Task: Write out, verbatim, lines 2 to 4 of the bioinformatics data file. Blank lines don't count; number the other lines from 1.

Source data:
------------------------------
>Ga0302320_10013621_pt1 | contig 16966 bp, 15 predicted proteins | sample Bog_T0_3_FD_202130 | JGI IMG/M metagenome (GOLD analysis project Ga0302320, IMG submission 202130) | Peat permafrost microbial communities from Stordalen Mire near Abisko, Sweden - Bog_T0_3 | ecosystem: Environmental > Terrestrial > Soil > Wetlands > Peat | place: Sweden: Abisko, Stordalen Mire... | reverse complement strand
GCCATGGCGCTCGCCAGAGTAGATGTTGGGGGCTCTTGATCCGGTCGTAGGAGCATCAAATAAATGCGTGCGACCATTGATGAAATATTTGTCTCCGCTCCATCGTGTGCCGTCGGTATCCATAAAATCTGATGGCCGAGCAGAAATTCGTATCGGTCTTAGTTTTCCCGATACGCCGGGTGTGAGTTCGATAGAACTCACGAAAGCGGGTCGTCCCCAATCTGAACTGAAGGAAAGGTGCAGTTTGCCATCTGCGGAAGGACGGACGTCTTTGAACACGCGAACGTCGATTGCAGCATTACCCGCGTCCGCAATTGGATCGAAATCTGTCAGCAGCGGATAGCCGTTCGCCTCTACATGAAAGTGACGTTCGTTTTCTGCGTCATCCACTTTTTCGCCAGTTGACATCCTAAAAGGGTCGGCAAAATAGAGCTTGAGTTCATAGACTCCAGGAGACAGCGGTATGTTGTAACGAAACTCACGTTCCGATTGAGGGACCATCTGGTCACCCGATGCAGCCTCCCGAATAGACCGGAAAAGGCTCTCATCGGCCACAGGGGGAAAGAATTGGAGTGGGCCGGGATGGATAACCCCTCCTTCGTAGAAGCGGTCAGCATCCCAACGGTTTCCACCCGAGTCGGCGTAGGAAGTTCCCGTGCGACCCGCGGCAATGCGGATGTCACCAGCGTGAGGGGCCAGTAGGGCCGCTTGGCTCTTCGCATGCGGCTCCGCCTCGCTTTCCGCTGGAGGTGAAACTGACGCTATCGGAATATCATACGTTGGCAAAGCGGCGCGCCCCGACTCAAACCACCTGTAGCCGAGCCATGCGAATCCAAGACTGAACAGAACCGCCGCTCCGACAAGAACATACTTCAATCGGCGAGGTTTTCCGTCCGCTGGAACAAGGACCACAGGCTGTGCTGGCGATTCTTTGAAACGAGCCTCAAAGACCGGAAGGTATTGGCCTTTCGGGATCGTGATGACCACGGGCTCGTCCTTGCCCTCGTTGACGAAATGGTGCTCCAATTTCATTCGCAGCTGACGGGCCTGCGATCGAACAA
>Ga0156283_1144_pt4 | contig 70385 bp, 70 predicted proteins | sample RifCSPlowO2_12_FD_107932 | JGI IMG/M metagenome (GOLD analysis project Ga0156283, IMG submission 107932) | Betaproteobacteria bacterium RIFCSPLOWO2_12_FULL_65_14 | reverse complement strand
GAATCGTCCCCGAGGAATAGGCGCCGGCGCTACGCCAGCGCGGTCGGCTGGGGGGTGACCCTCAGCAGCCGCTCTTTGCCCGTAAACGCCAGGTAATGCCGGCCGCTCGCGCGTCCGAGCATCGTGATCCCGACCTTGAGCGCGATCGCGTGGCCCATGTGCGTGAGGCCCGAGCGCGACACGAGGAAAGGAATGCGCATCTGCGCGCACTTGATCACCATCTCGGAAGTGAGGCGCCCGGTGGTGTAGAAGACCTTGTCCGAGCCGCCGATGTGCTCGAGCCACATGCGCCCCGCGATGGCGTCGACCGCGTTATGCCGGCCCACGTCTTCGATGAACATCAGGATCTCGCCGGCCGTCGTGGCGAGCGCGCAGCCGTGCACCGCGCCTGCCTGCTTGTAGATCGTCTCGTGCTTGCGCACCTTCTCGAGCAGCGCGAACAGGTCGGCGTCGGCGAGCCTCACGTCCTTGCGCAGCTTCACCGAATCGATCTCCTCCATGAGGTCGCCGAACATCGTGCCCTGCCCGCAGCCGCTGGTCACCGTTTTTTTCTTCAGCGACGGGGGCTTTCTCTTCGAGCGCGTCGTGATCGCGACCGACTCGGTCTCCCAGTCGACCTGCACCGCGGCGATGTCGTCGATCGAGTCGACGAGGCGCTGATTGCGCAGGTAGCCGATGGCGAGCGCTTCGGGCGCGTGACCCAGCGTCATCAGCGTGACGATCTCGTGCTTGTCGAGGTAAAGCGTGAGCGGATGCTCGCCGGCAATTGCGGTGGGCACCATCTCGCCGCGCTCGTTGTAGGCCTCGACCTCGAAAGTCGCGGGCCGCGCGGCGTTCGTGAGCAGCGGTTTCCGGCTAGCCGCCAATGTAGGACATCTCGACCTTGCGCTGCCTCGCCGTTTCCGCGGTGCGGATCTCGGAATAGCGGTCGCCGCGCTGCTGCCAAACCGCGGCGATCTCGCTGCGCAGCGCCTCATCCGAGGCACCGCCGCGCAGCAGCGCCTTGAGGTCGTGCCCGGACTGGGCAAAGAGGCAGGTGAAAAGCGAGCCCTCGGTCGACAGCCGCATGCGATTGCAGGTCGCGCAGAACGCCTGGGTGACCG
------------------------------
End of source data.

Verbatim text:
GCCATGGCGCTCGCCAGAGTAGATGTTGGGGGCTCTTGATCCGGTCGTAGGAGCATCAAATAAATGCGTGCGACCATTGATGAAATATTTGTCTCCGCTCCATCGTGTGCCGTCGGTATCCATAAAATCTGATGGCCGAGCAGAAATTCGTATCGGTCTTAGTTTTCCCGATACGCCGGGTGTGAGTTCGATAGAACTCACGAAAGCGGGTCGTCCCCAATCTGAACTGAAGGAAAGGTGCAGTTTGCCATCTGCGGAAGGACGGACGTCTTTGAACACGCGAACGTCGATTGCAGCATTACCCGCGTCCGCAATTGGATCGAAATCTGTCAGCAGCGGATAGCCGTTCGCCTCTACATGAAAGTGACGTTCGTTTTCTGCGTCATCCACTTTTTCGCCAGTTGACATCCTAAAAGGGTCGGCAAAATAGAGCTTGAGTTCATAGACTCCAGGAGACAGCGGTATGTTGTAACGAAACTCACGTTCCGATTGAGGGACCATCTGGTCACCCGATGCAGCCTCCCGAATAGACCGGAAAAGGCTCTCATCGGCCACAGGGGGAAAGAATTGGAGTGGGCCGGGATGGATAACCCCTCCTTCGTAGAAGCGGTCAGCATCCCAACGGTTTCCACCCGAGTCGGCGTAGGAAGTTCCCGTGCGACCCGCGGCAATGCGGATGTCACCAGCGTGAGGGGCCAGTAGGGCCGCTTGGCTCTTCGCATGCGGCTCCGCCTCGCTTTCCGCTGGAGGTGAAACTGACGCTATCGGAATATCATACGTTGGCAAAGCGGCGCGCCCCGACTCAAACCACCTGTAGCCGAGCCATGCGAATCCAAGACTGAACAGAACCGCCGCTCCGACAAGAACATACTTCAATCGGCGAGGTTTTCCGTCCGCTGGAACAAGGACCACAGGCTGTGCTGGCGATTCTTTGAAACGAGCCTCAAAGACCGGAAGGTATTGGCCTTTCGGGATCGTGATGACCACGGGCTCGTCCTTGCCCTCGTTGACGAAATGGTGCTCCAATTTCATTCGCAGCTGACGGGCCTGCGATCGAACAA
>Ga0156283_1144_pt4 | contig 70385 bp, 70 predicted proteins | sample RifCSPlowO2_12_FD_107932 | JGI IMG/M metagenome (GOLD analysis project Ga0156283, IMG submission 107932) | Betaproteobacteria bacterium RIFCSPLOWO2_12_FULL_65_14 | reverse complement strand
GAATCGTCCCCGAGGAATAGGCGCCGGCGCTACGCCAGCGCGGTCGGCTGGGGGGTGACCCTCAGCAGCCGCTCTTTGCCCGTAAACGCCAGGTAATGCCGGCCGCTCGCGCGTCCGAGCATCGTGATCCCGACCTTGAGCGCGATCGCGTGGCCCATGTGCGTGAGGCCCGAGCGCGACACGAGGAAAGGAATGCGCATCTGCGCGCACTTGATCACCATCTCGGAAGTGAGGCGCCCGGTGGTGTAGAAGACCTTGTCCGAGCCGCCGATGTGCTCGAGCCACATGCGCCCCGCGATGGCGTCGACCGCGTTATGCCGGCCCACGTCTTCGATGAACATCAGGATCTCGCCGGCCGTCGTGGCGAGCGCGCAGCCGTGCACCGCGCCTGCCTGCTTGTAGATCGTCTCGTGCTTGCGCACCTTCTCGAGCAGCGCGAACAGGTCGGCGTCGGCGAGCCTCACGTCCTTGCGCAGCTTCACCGAATCGATCTCCTCCATGAGGTCGCCGAACATCGTGCCCTGCCCGCAGCCGCTGGTCACCGTTTTTTTCTTCAGCGACGGGGGCTTTCTCTTCGAGCGCGTCGTGATCGCGACCGACTCGGTCTCCCAGTCGACCTGCACCGCGGCGATGTCGTCGATCGAGTCGACGAGGCGCTGATTGCGCAGGTAGCCGATGGCGAGCGCTTCGGGCGCGTGACCCAGCGTCATCAGCGTGACGATCTCGTGCTTGTCGAGGTAAAGCGTGAGCGGATGCTCGCCGGCAATTGCGGTGGGCACCATCTCGCCGCGCTCGTTGTAGGCCTCGACCTCGAAAGTCGCGGGCCGCGCGGCGTTCGTGAGCAGCGGTTTCCGGCTAGCCGCCAATGTAGGACATCTCGACCTTGCGCTGCCTCGCCGTTTCCGCGGTGCGGATCTCGGAATAGCGGTCGCCGCGCTGCTGCCAAACCGCGGCGATCTCGCTGCGCAGCGCCTCATCCGAGGCACCGCCGCGCAGCAGCGCCTTGAGGTCGTGCCCGGACTGGGCAAAGAGGCAGGTGAAAAGCGAGCCCTCGGTCGACAGCCGCATGCGATTGCAGGTCGCGCAGAACGCCTGGGTGACCG